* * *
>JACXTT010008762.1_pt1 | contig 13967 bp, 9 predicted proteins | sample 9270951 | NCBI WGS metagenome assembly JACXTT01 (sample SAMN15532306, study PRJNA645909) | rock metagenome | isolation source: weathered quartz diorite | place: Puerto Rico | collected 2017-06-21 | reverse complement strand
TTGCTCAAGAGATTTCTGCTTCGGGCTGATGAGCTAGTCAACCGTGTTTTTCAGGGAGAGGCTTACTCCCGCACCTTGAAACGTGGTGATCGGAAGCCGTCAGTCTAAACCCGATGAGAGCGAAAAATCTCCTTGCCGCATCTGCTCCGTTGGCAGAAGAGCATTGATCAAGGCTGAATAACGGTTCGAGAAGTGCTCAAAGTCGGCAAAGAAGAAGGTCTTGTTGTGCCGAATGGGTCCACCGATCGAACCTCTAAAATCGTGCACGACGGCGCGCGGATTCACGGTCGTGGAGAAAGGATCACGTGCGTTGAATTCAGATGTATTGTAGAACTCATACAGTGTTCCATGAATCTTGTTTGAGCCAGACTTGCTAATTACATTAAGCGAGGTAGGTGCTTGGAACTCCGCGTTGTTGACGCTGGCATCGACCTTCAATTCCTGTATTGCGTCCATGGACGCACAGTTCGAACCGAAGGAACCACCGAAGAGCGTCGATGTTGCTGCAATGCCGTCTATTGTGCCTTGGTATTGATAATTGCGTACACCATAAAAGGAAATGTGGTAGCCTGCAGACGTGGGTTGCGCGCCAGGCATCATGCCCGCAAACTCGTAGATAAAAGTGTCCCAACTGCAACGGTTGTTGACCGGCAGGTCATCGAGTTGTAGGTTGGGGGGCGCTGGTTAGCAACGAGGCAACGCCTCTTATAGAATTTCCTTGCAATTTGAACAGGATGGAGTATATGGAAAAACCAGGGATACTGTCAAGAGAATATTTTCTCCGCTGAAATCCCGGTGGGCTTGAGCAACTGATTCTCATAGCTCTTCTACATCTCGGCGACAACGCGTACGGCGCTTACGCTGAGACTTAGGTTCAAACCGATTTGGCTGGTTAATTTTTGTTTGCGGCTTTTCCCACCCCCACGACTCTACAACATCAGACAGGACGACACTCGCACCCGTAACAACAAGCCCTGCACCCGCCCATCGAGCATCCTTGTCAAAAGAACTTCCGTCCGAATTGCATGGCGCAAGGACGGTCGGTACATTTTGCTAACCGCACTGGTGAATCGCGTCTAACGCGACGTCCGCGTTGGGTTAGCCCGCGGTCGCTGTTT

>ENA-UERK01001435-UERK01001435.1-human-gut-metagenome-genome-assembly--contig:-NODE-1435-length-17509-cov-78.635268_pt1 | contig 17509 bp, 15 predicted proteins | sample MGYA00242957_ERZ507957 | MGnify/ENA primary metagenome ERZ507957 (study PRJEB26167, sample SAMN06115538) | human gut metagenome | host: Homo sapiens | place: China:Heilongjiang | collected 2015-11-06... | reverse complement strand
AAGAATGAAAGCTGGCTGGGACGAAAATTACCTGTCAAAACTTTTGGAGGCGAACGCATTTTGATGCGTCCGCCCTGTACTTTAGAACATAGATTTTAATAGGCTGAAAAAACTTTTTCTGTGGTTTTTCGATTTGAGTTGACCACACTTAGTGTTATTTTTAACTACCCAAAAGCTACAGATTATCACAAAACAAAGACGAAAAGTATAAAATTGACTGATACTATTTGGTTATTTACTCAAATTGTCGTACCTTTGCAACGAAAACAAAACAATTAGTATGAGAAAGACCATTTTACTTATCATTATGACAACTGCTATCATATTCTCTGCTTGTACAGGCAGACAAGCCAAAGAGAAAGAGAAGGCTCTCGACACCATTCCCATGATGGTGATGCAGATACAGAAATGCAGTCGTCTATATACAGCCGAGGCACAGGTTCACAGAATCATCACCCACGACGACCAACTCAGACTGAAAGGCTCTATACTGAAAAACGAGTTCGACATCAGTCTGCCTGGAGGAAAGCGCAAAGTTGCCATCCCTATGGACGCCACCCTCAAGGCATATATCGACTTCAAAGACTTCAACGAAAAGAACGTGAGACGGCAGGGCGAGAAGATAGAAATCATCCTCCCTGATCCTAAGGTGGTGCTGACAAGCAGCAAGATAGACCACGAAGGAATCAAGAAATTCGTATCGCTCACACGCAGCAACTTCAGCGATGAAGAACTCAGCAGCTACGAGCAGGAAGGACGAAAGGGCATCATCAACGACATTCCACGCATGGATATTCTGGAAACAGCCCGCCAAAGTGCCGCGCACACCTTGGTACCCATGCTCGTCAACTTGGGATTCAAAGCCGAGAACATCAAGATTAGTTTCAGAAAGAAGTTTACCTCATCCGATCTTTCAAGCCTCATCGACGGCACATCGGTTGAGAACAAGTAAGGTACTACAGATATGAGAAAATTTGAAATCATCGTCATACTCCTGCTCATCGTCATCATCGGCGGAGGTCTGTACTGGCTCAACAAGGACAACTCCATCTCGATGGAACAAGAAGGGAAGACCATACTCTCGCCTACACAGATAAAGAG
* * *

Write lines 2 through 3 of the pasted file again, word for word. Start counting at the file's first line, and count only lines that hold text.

TTGCTCAAGAGATTTCTGCTTCGGGCTGATGAGCTAGTCAACCGTGTTTTTCAGGGAGAGGCTTACTCCCGCACCTTGAAACGTGGTGATCGGAAGCCGTCAGTCTAAACCCGATGAGAGCGAAAAATCTCCTTGCCGCATCTGCTCCGTTGGCAGAAGAGCATTGATCAAGGCTGAATAACGGTTCGAGAAGTGCTCAAAGTCGGCAAAGAAGAAGGTCTTGTTGTGCCGAATGGGTCCACCGATCGAACCTCTAAAATCGTGCACGACGGCGCGCGGATTCACGGTCGTGGAGAAAGGATCACGTGCGTTGAATTCAGATGTATTGTAGAACTCATACAGTGTTCCATGAATCTTGTTTGAGCCAGACTTGCTAATTACATTAAGCGAGGTAGGTGCTTGGAACTCCGCGTTGTTGACGCTGGCATCGACCTTCAATTCCTGTATTGCGTCCATGGACGCACAGTTCGAACCGAAGGAACCACCGAAGAGCGTCGATGTTGCTGCAATGCCGTCTATTGTGCCTTGGTATTGATAATTGCGTACACCATAAAAGGAAATGTGGTAGCCTGCAGACGTGGGTTGCGCGCCAGGCATCATGCCCGCAAACTCGTAGATAAAAGTGTCCCAACTGCAACGGTTGTTGACCGGCAGGTCATCGAGTTGTAGGTTGGGGGGCGCTGGTTAGCAACGAGGCAACGCCTCTTATAGAATTTCCTTGCAATTTGAACAGGATGGAGTATATGGAAAAACCAGGGATACTGTCAAGAGAATATTTTCTCCGCTGAAATCCCGGTGGGCTTGAGCAACTGATTCTCATAGCTCTTCTACATCTCGGCGACAACGCGTACGGCGCTTACGCTGAGACTTAGGTTCAAACCGATTTGGCTGGTTAATTTTTGTTTGCGGCTTTTCCCACCCCCACGACTCTACAACATCAGACAGGACGACACTCGCACCCGTAACAACAAGCCCTGCACCCGCCCATCGAGCATCCTTGTCAAAAGAACTTCCGTCCGAATTGCATGGCGCAAGGACGGTCGGTACATTTTGCTAACCGCACTGGTGAATCGCGTCTAACGCGACGTCCGCGTTGGGTTAGCCCGCGGTCGCTGTTT

>ENA-UERK01001435-UERK01001435.1-human-gut-metagenome-genome-assembly--contig:-NODE-1435-length-17509-cov-78.635268_pt1 | contig 17509 bp, 15 predicted proteins | sample MGYA00242957_ERZ507957 | MGnify/ENA primary metagenome ERZ507957 (study PRJEB26167, sample SAMN06115538) | human gut metagenome | host: Homo sapiens | place: China:Heilongjiang | collected 2015-11-06... | reverse complement strand